Six ways to reduce loneliness this Christmas – from a psychologist

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Snowmen, tables rumbling with food and families having fun together – these are the images that probably come to mind when you think of Christmas.

In fact, feelings of loneliness are amplified for many at Christmas. The parties and socializing leading up to the big day are quickly followed by a lingering vacuum as offices, schools and shops close for the holiday season. It can feel like the whole world is caught up in a universal Christmas experience from which we are excluded.

It doesn’t help that Christmas commercials tap into our emotions and create an expectation of what Christmas should look like.

The hoarding appears to be starting earlier each year, with evidence suggesting people are starting to think about Christmas as early as August, and with the cost of living crisis people have been planning their spending in advance. So by the time Christmas rolls around, the festive messages will have intensified for weeks, if not months.

Christmas itself is difficult, if not impossible, to completely escape. But there are things you can do to manage your experience if you’re planning on some alone time during Advent.

It might help to keep in mind that far fewer people throw a brilliant family party straight out of a Coca-Cola commercial than you might think. For some people it will be a busy time, but for others it will be a time of quiet reflection.

Christmas is a varied experience. There is no predominant version that applies to all, or even most people. Many people work over Christmas and students (especially international students) may or may not be able to return to their family home.

Research has shown that Christmas can be a time of lesser well-being, even for people surrounded by loved ones. Reasons include family tensions and financial worries. This year, the cost of living crisis and labor disputes will throw many people’s plans into chaos. All of this will disrupt that stereotype of a universal Christmas full of joy that everyone experiences without us.

And although we often think of loneliness as something that affects older people, research confirms that loneliness affects all people of all ages. Some studies have shown that younger people are more likely to report feeling lonely than other age groups.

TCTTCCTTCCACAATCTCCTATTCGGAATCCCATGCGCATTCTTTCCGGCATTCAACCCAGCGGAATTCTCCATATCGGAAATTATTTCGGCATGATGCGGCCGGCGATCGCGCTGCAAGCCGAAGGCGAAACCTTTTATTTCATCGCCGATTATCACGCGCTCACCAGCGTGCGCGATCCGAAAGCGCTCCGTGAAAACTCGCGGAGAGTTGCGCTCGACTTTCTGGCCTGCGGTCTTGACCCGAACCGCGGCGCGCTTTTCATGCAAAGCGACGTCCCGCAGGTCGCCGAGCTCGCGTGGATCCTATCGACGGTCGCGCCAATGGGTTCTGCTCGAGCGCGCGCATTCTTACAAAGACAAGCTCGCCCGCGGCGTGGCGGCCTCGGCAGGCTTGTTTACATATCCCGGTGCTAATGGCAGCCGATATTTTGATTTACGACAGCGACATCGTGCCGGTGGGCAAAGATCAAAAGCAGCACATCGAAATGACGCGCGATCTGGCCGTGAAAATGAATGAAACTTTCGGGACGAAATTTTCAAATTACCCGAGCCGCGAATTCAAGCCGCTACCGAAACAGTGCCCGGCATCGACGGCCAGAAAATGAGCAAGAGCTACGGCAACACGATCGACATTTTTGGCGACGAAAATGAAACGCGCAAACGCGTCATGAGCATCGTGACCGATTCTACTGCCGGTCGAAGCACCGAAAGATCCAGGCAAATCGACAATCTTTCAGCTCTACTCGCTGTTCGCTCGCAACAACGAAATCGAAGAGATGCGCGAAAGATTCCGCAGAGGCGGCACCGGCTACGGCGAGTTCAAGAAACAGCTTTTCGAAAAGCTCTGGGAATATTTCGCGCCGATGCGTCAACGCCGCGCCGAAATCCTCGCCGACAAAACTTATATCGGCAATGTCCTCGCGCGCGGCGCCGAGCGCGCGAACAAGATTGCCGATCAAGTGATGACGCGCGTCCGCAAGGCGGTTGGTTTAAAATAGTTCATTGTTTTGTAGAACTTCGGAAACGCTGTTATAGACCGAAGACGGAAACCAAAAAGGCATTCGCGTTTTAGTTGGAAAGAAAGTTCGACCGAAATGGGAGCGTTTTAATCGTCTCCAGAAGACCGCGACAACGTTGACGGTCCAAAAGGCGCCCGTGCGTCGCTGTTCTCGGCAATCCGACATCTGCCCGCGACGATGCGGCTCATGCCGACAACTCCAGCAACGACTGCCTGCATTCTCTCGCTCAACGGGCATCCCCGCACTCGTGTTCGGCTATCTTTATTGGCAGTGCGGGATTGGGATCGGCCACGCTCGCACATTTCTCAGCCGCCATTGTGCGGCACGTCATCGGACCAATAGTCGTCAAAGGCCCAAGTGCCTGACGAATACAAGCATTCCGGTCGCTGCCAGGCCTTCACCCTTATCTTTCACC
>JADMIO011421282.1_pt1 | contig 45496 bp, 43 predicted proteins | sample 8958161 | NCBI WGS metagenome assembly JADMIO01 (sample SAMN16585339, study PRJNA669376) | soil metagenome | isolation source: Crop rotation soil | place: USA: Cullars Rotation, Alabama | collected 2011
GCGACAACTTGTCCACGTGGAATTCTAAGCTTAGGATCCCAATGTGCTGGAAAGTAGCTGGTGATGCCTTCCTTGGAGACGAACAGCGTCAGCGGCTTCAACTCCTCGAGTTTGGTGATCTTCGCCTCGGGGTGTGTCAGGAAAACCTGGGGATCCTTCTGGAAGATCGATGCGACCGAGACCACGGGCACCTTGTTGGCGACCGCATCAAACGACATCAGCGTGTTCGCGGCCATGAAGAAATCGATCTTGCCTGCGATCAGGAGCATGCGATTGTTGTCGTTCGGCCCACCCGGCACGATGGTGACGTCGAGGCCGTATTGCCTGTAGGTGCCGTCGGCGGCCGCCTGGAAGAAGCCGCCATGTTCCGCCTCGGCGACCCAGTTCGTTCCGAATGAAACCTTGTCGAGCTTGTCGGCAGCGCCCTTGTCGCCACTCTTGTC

There can be a huge temptation to scroll through social media feeds when we’re alone to see what others are up to. But high levels of social media consumption are associated with increased negative mood and worse loneliness.

Instead, if you’re worried about spending Christmas alone, why not try some of these tips.

1. Connect with others

Introduce yourself to friends, family, loved ones, or a group you feel connected to. For example, join a running group if you like to exercise. Being part of a group with which you share a purpose and an identity can lift your spirits. If you’re hesitant to talk to people you know because you’re worried they won’t have time, think about how you would react if they contacted you. If you made time for them, chances are they would too. Even if it’s just to chat.

2. Voluntary

Consider volunteering with all age groups, communities, animal shelters or charities. Volunteering can reduce loneliness and increase your sense of belonging.

Feeling alone is not the same as being alone. There can be many positive aspects of being alone that you can lean on over Christmas.

3. Make time for gratitude

When we feel lonely, we can find ourselves in a negative loop where feelings of loneliness lead to negative thoughts that reinforce the loneliness. Taking a moment to practice gratitude breaks this cycle.

It can improve your well-being by redirecting your thoughts to more uplifting aspects of life. Regular practice of gratitude has been found to reduce loneliness and even depression.

4. Catch up on books and box sets

Allow yourself to get stuck in a good book. Reading can brighten your mood. If you’re not sure about reading, you can always listen to an audiobook or indulge in a box set you wouldn’t ordinarily have time for.

Man walking on a small footbridge in the frozen countryside during a winter sunrise.

5. Exercise

The benefits of exercise on physical and mental health are well known. Even the gentlest exercise can do wonders for lifting your spirits. Taking the time to mindfully focus on a walk and lean into solitude can help pull you out of a downward spiral.

6. Take advantage of rituals

Spending the season alone doesn’t mean Christmas can’t be special. If Christmas is something you love, then rituals associated with Christmas can improve your mental health and combat loneliness.

Remember that you can decide what Christmas means to you and how you want to spend it, and that’s a gift.

This article is republished from The Conversation under a Creative Commons license. Read the original article.

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Nilufar Ahmed does not work for, consult, own stock or receive funding from any company or organization that would benefit from this article, and has disclosed no relevant affiliations beyond his academic appointment.

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